Greece Dealing with the Monarchy and the Military
Source: The Library of Congress Country Studies
Karamanlis staged yet another referendum on the monarchy (the sixth since 1920), in an effort to settle finally the rancorous debate that had poisoned Greek politics throughout the twentieth century. In December 1974, a majority of 70 percent of Greek voters opted to abolish the monarchy. Not coincidentally, this margin was nearly identical to the figure attained in the only other legitimate vote on the monarchy, that of 1924, which had established the interwar republic.
Punishing the junta and reforming the military and the civil service were more delicate operations. Karamanlis wanted to avoid a repetition of the military retributions of the 1920s and to preserve relations between the civilian government and the military. Accordingly, the three top leaders of the junta received death sentences that were later commuted, as did Ioannides. However, none of the more than 100 civilian ministers who had served the junta was convicted of a criminal offense. Many people serving in the military and the police were tried and convicted, and universities were purged of junta sympathizers.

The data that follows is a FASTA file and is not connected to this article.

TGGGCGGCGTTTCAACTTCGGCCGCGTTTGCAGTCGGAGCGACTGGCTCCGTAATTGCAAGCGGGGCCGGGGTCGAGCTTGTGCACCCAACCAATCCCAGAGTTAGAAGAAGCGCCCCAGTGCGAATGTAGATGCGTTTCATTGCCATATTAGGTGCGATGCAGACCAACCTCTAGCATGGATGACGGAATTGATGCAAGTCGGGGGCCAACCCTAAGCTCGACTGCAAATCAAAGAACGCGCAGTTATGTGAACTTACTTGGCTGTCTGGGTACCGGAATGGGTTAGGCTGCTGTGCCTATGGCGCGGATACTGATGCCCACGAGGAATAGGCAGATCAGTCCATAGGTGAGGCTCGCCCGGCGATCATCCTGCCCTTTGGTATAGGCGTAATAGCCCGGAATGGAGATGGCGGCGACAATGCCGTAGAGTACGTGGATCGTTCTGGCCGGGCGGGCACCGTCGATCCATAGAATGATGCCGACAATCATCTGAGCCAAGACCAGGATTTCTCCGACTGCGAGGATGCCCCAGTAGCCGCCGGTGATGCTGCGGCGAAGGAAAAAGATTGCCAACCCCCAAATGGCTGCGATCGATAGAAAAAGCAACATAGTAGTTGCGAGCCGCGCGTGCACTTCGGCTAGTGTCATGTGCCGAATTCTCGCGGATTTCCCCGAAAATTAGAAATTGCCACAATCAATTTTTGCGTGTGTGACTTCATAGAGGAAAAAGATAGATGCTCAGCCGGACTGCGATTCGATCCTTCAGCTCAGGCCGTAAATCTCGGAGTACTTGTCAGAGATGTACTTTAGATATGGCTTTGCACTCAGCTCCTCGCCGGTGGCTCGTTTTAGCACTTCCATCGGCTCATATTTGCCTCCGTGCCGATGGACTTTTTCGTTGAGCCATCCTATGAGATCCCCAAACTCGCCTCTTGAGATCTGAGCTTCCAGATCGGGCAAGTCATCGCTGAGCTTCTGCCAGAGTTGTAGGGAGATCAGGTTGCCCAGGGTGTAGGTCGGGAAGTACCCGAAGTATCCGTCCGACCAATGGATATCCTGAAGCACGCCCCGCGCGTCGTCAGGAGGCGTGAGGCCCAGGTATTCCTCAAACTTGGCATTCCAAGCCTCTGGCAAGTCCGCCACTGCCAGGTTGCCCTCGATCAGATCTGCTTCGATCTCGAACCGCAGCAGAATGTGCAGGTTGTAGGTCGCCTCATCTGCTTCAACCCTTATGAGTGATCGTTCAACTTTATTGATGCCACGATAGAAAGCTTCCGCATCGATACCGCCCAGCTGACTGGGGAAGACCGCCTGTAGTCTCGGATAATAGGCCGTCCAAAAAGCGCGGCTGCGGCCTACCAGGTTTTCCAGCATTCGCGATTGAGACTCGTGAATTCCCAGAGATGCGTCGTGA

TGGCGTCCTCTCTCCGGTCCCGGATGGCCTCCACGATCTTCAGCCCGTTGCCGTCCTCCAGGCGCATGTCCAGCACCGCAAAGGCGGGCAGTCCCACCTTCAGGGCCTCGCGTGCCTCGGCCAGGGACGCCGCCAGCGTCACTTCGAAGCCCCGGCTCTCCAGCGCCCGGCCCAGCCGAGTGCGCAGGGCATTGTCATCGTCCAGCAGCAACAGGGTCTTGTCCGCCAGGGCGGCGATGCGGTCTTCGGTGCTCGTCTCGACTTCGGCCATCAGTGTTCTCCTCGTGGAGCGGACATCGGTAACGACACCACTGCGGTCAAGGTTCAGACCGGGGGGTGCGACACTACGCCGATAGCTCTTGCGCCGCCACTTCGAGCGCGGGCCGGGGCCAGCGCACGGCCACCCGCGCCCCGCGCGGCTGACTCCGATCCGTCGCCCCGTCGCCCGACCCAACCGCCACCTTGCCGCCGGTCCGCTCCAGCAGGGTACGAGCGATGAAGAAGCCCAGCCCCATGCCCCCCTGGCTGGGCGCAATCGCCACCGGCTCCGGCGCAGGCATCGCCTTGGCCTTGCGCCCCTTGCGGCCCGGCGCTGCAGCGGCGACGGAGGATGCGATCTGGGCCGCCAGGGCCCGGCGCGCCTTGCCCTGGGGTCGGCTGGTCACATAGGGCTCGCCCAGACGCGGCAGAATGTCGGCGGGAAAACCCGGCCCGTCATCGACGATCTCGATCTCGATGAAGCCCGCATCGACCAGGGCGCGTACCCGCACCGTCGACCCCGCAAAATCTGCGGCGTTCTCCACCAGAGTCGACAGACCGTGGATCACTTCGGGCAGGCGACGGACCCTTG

Data as of December 1994
NOTE: The information regarding Greece on this page is re-published from The Library of Congress Country Studies. No claims are made regarding the accuracy of Greece Dealing with the Monarchy and the Military information contained here. All suggestions for corrections of any errors about Greece Dealing with the Monarchy and the Military should be addressed to the Library of Congress.